Where To Marry In Paris (part 1)

Even though Paris is only a 6 hour drive from where we live, we never actually go to the trouble of finding a hotel and driving up there. Until now. It’s been 27 years since I last spent some time in Paris–more time than the average hour it takes to drive through it when we’re on our way to the south of France. 27 years, that’s more than anybody should have to wait to return to Paris. So we finally found a decent hotel (see map below: marker A) and arrived after a smooth enough ride through the streets of Paris (thanks to Eva, who for some reason wanted us to take a scenic route off the highroad when we entered France, but thankfully got herself back on track as soon as we reached the city).

The choice of where to go and what to see is a travel in itself. First of all, we decided not to go to the Louvre. Although we were tempted to go see the flocks of tourists armed with a copy of the Da Vinci Code, crowding around the Mona Lisa and the Last Supper, I believe that a museum of this size, like the Vatican Museum and the Uffizi, deserves a whole 3-day mini break to itself. An opinion M. does not share. So that will have to wait for later. Instead, we visited the more compact Musée d’Orsay, which houses art from the impressionist period (map: marker B). I’ve come to appreciate Monet as one of my favorite painters from this period, and the Musée d’Orsay has some of his best works on display. Like two of the 30 paintings he made of the same subject, the Cathédrale Notre-Dame of Rouen, all at a different time of day, with different lighting. Which is what impressionism is all about for me: it’s not about the subject that is painted, but about how the painter saw the subject.

Cathédrale Notre-Dame de Rouen, Claude Monet, 1893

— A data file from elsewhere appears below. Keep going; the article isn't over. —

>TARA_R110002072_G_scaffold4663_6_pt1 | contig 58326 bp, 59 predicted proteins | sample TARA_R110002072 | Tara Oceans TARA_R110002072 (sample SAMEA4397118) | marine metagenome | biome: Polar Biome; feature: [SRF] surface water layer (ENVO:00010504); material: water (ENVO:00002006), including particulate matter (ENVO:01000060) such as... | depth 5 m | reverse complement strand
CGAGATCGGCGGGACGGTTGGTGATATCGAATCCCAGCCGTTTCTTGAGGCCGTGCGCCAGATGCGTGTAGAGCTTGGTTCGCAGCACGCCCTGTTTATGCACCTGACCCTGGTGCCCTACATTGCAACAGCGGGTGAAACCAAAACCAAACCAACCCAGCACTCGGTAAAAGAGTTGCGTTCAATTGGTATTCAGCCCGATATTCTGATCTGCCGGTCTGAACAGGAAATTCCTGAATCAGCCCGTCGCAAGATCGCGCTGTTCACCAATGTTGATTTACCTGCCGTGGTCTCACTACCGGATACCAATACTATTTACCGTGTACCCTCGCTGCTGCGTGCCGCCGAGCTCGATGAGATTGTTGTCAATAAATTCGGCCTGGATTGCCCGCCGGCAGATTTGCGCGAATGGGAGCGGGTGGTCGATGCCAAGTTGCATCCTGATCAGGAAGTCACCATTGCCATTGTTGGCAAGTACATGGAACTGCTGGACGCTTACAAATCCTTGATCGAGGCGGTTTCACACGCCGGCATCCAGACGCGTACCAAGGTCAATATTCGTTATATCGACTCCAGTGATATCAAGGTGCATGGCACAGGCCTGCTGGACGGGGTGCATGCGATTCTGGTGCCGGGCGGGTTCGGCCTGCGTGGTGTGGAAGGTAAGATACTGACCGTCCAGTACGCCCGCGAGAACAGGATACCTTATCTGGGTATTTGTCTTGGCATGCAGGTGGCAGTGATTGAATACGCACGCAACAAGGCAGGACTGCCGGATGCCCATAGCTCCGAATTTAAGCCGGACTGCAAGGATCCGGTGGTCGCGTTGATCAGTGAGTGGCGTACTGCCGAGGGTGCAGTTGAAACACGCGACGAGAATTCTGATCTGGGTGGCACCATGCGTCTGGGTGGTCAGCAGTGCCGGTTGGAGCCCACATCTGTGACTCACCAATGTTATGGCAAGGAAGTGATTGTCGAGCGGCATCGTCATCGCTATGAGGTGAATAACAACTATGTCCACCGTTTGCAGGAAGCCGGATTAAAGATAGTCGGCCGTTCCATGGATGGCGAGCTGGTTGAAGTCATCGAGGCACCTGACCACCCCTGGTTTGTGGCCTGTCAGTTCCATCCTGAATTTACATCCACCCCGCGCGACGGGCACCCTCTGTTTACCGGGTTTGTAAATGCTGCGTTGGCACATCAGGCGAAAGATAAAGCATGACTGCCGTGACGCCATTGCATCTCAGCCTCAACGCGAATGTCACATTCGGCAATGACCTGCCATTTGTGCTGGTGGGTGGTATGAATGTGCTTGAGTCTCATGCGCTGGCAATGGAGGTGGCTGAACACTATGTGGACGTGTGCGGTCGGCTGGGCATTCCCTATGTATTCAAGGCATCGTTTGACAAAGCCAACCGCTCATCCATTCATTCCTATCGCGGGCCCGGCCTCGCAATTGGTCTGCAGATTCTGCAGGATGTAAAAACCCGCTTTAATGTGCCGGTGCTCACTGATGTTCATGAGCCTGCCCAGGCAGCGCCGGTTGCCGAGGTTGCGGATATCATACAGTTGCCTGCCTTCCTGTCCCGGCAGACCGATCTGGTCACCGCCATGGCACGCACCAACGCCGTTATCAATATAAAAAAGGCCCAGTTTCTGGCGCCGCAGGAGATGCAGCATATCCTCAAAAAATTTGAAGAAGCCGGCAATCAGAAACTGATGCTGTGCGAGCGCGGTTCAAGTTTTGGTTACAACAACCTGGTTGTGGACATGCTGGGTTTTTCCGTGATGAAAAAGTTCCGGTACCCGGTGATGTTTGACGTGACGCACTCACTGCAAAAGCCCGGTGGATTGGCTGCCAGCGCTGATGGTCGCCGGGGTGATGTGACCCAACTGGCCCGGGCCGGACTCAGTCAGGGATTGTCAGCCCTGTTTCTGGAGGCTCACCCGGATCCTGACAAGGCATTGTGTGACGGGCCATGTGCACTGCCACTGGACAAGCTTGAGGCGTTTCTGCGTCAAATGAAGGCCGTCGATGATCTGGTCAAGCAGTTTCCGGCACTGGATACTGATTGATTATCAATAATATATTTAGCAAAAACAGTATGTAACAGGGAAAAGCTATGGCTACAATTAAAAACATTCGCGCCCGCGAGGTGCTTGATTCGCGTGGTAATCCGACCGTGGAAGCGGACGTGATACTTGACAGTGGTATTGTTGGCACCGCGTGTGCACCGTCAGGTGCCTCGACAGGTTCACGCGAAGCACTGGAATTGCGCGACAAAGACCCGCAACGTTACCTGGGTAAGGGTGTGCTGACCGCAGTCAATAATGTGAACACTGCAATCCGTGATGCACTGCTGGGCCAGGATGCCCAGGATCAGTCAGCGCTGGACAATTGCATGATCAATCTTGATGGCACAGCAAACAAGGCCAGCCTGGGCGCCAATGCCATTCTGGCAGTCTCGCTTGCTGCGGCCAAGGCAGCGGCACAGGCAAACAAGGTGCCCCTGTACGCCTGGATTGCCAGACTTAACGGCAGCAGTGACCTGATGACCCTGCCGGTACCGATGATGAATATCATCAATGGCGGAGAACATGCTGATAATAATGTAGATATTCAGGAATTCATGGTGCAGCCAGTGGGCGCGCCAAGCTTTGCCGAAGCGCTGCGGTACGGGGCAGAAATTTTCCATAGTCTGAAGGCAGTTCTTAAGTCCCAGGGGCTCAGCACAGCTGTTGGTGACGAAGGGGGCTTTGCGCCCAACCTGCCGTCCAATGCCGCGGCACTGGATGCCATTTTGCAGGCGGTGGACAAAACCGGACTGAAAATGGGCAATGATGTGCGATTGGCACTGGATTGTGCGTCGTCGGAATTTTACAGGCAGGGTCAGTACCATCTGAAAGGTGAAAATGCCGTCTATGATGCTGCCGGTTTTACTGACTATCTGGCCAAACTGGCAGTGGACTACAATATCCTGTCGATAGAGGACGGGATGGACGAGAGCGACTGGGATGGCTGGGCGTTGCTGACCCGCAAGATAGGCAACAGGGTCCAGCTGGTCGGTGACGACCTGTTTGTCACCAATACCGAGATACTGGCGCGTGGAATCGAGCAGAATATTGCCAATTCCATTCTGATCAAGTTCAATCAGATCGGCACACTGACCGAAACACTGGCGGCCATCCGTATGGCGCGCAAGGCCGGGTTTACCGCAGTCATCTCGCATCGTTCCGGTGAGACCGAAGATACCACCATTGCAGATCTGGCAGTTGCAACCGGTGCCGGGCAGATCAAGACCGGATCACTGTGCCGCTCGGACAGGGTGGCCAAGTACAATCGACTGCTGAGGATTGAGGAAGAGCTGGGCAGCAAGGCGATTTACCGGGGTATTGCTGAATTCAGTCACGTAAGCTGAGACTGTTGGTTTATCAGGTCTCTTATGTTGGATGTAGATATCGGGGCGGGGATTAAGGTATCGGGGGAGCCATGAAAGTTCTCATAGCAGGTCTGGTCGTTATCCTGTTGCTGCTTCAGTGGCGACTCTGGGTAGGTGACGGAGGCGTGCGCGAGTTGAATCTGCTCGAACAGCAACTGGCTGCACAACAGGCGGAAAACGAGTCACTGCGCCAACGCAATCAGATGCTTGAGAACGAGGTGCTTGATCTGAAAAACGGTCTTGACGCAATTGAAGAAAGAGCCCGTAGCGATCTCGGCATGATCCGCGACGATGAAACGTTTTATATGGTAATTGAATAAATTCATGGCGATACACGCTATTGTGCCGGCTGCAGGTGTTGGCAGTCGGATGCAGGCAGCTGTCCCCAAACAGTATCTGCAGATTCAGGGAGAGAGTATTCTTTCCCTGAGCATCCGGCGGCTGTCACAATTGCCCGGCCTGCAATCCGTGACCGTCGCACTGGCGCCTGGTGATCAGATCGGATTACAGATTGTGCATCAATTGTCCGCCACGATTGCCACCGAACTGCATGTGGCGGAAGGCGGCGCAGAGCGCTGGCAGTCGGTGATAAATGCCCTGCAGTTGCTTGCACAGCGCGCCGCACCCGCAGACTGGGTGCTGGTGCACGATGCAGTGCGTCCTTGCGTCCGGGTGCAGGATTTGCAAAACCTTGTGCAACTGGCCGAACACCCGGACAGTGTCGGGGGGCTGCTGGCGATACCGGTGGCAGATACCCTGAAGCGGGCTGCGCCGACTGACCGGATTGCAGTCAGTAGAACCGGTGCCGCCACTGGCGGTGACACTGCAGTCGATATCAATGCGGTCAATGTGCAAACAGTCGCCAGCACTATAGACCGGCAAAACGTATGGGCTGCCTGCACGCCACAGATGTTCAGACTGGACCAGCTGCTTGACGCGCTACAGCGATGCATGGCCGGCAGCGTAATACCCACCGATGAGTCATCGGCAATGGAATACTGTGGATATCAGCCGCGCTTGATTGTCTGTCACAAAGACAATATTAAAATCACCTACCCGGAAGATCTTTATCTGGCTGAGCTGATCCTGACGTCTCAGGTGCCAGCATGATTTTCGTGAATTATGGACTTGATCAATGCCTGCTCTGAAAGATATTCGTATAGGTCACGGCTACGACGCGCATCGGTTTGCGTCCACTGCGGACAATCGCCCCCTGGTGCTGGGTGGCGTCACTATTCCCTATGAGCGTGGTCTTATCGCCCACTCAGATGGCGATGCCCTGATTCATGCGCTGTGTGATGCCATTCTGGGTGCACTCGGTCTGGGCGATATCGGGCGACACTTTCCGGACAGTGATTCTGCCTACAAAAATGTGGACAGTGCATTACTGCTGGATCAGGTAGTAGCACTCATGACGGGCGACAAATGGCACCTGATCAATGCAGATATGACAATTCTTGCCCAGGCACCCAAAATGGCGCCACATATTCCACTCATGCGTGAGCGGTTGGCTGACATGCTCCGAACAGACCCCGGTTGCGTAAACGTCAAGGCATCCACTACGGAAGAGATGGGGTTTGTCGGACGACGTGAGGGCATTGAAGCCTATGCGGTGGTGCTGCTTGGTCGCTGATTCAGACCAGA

Cathédrale Notre-Dame de Rouen, Claude Monet, 1893

I could have stared at these single paintings for hours, trying to decipher each individual brush stroke and how they all work together to form shapes, colors, light–but M. tore me away to go see the Art Nouveau rooms that this museum also has: filled with furniture and other stylish objects from this mysterious period at the start of the 20th century. Ordinary household items like beds, desks and cabinets decorated with plant- and flower-like forms, but without abundance. Incredible amounts of work must have gone into the wood carving alone. Today it should be possible to mass-produce things like these for a fraction of the cost–but for some reason these forms never got back into fashion. I for one wouldn’t mind seeing some of them at my local Ikea.

Art Nouveau interior at the Musée d'Orsay, Paris
Art Nouveau interior at the Musée d’Orsay, Paris

The next day, at the Musée Jacquemart-André, I was amazed not to find any connection to impressionism and Art Nouveau at all. Husband André and wife Jacquemart lived at the end of the 19th century. They were rather wealthy and collected art for a hobby, two things that resulted in an impressive little museum, housed in an impressive estate at the (then new) boulevard Haussmann, now one of Paris’ main shopping streets (map: marker C). This is definitely a museum worth visiting if you are in Paris; not just for the art collection but maybe even more for the house and the story behind it (which is delivered through a handy audio guide). The house was opened as a museum a year after Jacquemart joined her husband in death; and the collection contains numerous items whose real value was only discovered years later; which goes to show how much vision the couple must have had. (She only died a year after my grandmother was born. That, together with actual photographs of the couple that were on display, as well as an old telephone that they must have used, brings everything a lot closer to our own time).

Still, they collected most items during the 1880s-1890s, the period when impressionism blossomed; and Jacquemart got to live and see Art Nouveau come to life. And yet there is no trace of either throughout the house. Stunning. There’s a revolution going on in art and you, one of the country’s major art collectors, choose to completely ignore it. Of course I know well that the impressionist paintings didn’t exactly get a warm reception in their own time. But even so. It shows that the couple’s grand vision on art did have a limit at some point.

Entrance of Musée Jacquemart-André, Paris
Entrance of Musée Jacquemart-André, Paris

(Continue reading part 2)

2007-04-01. 3 responses.


  1. […] Danny’s Blog Pondering Programming and Poetry « Where To Marry In Paris (part 1) […]

  2. if i were you, i would prefer to have my wedding vow at Musée Jacquemart-André